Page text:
The multiplayer modes cast players as trainees at sinister organisation Abstergo, using the Animus technology from the single player campaign to hone their skills. For Assassin's Creed Revelation that idea was taken even further, with story sequences introduced as players levelled up their character.
Now comes news, via CVG, that Assassin's Creed 3 will not only have another story being told through the online modes, but that the story will continue in monthly instalments for a year after release.
"The multiplayer is so big today that it's already a game on its own," Ubisoft's Damien Keiken told CVG. He's the director of the publisher's Annecy studio, where the multiplayer modes are developed. "We've been given the right to develop the Abstergo storyline since the beginning, which is a big responsibility. As you progress in the game and level up your character, you access these files and videos. Every month you'll have new challenges to unlock new content that will continue the storyline throughout the year."
The list of Achievements for the Xbox 360 version of Assassin's Creed III has slithered out onto the internet, revealing story details and info on some of the additional gameplay features. Needless to say, if you're allergic to spoilers you may want to look away...now.
For the main storyline, there are twelve memory sequences in all while secret achievements give hints as to what will happen to series hero Desmond Miles during the modern day segments of the game.
For the most part you'll be playing as frontier hero Connor during the Revolutionary War, and there are Achievements for decorating his home with Benjamin Franklin's inventions and for inviting other characters to share your homestead. You'll also be able to play games such as Fanorona, Morris and Bowls at this safe haven.
Naval battles play a big part, and there's Gamerscore to be earned by upgrading your ship and undertaking bonus privateer missions. You'll also be able to join clubs, trade animal pelts and "unlock the mystery of Oak Island", whatever that may mean.
A surprisingly small number of Achievements are available for multiplayer, so those who prefer to stay offline won't find too big a hole in their Gamerscore. Customise and rank up a character to level 20, win a multiplayer match and unlock a bonus video and you'll have earned everything on offer in that side of the game, at least where Achievements are concerned.
It's a dizzying spread of things to do, clearly, and that's without even touching on the meat of the Assassin's Creed series ?the sneaking, the climbing and the stabbing.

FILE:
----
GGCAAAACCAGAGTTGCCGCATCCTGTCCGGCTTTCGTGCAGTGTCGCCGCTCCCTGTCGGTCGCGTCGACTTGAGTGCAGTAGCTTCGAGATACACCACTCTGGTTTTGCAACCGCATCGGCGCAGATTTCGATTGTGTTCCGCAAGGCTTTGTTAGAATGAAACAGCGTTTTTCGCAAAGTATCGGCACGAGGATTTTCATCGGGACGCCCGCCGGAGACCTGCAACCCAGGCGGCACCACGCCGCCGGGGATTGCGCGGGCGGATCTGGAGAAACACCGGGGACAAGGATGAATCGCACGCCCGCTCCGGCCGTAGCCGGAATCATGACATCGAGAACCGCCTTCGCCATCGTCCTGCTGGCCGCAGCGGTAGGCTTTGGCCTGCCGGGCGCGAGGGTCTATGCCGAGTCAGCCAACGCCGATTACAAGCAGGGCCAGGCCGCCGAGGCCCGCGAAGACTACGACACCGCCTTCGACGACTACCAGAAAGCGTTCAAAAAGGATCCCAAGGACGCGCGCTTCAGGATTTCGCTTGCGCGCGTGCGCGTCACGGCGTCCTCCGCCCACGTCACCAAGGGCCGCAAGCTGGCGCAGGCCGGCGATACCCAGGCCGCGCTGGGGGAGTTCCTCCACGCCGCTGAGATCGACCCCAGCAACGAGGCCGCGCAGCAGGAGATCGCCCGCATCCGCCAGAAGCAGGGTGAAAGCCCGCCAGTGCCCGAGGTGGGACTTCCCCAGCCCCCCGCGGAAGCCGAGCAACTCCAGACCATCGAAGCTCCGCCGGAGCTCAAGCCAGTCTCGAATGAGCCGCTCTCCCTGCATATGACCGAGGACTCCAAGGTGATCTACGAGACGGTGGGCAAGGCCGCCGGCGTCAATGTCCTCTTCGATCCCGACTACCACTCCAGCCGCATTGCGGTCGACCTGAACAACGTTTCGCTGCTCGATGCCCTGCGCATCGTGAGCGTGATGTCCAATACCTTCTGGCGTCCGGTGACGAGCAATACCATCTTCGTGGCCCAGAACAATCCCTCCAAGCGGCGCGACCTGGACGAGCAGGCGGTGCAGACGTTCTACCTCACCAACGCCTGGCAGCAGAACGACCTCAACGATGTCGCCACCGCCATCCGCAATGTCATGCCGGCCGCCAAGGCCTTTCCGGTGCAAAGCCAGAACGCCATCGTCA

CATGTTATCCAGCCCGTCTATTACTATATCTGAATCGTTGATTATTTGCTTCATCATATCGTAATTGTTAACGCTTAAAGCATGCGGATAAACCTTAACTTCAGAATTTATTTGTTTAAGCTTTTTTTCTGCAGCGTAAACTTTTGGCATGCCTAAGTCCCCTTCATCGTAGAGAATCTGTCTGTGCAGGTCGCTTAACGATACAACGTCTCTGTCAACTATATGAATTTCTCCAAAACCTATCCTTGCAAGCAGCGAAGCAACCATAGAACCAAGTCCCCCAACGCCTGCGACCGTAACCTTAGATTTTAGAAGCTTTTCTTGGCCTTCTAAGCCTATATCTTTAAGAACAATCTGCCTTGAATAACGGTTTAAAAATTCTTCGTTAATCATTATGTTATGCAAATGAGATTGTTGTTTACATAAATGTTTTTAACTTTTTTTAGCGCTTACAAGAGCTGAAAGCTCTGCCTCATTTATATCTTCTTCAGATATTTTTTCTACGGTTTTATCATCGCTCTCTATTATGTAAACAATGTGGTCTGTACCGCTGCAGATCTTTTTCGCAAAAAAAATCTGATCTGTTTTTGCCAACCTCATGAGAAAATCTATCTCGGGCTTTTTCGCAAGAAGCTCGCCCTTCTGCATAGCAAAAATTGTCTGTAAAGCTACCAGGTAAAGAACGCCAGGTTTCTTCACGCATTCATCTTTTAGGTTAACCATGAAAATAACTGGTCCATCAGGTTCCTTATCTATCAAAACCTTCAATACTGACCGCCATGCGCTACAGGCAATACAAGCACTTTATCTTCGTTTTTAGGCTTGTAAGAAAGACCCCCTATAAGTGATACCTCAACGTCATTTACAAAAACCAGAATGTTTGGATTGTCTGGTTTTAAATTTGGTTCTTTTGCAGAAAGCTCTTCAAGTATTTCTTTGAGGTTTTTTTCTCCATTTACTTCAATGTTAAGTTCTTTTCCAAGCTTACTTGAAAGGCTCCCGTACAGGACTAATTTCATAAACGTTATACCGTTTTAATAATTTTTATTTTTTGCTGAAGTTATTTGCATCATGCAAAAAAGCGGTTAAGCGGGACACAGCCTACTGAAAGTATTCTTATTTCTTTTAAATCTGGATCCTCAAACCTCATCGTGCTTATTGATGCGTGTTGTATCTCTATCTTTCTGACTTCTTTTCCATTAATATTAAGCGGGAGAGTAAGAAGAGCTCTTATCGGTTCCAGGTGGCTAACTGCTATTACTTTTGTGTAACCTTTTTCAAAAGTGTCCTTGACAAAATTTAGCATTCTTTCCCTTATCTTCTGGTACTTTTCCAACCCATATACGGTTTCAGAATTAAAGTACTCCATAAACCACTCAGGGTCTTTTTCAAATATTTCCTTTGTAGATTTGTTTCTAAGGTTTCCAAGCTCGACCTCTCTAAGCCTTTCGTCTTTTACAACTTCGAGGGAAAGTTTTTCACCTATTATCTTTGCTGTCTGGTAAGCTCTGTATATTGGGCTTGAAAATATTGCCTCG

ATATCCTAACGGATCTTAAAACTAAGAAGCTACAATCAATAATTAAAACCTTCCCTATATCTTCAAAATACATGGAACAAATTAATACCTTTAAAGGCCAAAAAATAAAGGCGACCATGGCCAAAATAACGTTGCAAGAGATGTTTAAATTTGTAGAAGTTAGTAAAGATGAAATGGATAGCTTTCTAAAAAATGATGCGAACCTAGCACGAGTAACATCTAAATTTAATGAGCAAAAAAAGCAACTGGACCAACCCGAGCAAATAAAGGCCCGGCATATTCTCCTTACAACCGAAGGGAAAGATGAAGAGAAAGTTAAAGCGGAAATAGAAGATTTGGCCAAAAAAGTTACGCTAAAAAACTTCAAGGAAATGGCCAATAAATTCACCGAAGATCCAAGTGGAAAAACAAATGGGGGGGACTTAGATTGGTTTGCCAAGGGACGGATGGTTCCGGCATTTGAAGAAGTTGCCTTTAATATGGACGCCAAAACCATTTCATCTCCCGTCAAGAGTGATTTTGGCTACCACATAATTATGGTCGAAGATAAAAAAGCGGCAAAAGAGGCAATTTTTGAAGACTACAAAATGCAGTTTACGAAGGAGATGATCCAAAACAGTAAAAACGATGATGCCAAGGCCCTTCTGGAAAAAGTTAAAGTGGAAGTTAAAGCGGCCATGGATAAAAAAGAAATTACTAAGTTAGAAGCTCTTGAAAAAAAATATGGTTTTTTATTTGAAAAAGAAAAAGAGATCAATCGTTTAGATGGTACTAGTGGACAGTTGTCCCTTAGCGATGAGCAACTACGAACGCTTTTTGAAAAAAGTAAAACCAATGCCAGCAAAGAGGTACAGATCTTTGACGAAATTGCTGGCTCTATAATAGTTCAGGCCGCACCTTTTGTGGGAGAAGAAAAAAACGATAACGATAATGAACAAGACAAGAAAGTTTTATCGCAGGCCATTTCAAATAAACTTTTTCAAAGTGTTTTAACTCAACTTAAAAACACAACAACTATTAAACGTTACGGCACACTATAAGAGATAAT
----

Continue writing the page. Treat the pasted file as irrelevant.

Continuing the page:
Assassin's Creed III is released on November 23rd for Xbox 360, PlayStation 3 and PC. A Wii U version will follow shortly after.
Corey May, lead writer on Assassin's Creed III, has explained how the upcoming game will tie off all the loose ends from the previous games and spin-offs, bringing the story of history-hopping hero Desmond Miles to a definitive end, while still leaving the door open for more games set in the same universe of Templars, Assassins and Animus technology.
"It was my intent to provide pay-off and to answer questions for those who are invested in them," he told ShackNews. "It should provide a fairly lengthy ending that will also give room for answers and pay-off."
Obviously he's not about to tell us what that pay-off is, but he reassured fans that it will be a clear ending that will make sense to even the most casual player. Basically, even though the series has taken some pretty oblique turns in the past, don't worry that the final game is going to "do a Lost" and come up with an ending that leaves people feeling more confused than ever.
"You will not wake up and find that you were in an Animus reliving the life of someone who was in an Animus," he explains. "We are not doing that. It was not all just a dream. I think people that have invested in the Desmond storyline will understand where the end of the game comes from. We're tying up loose ends and providing answers and resolution to things. You're not going to get another tremendous insane-o cliffhanger."
Assassin's Creed III drops for Xbox 360 and PlayStation 3 on October 31st. PC and Wii U players will get their hands on the game the following month.
If you need a break from stalking and slaying in the upcoming epic Assassin's Creed 3, then the Davenport Homestead is where you'll want to head. That's the rural hub from which assassin hero Connor launches his missions, and where you'll return to regroup and resupply.
You'll be able to populate the homestead with other characters by saving them out in the sprawling gameworld. You may, for example, save a man from a raging river and discover he's a carpenter. He'll then make his home in Davenport, and set to work producing items for you to sell or use. The more tasks and jobs you do to help your neighbours, the more useful stuff they'll produce.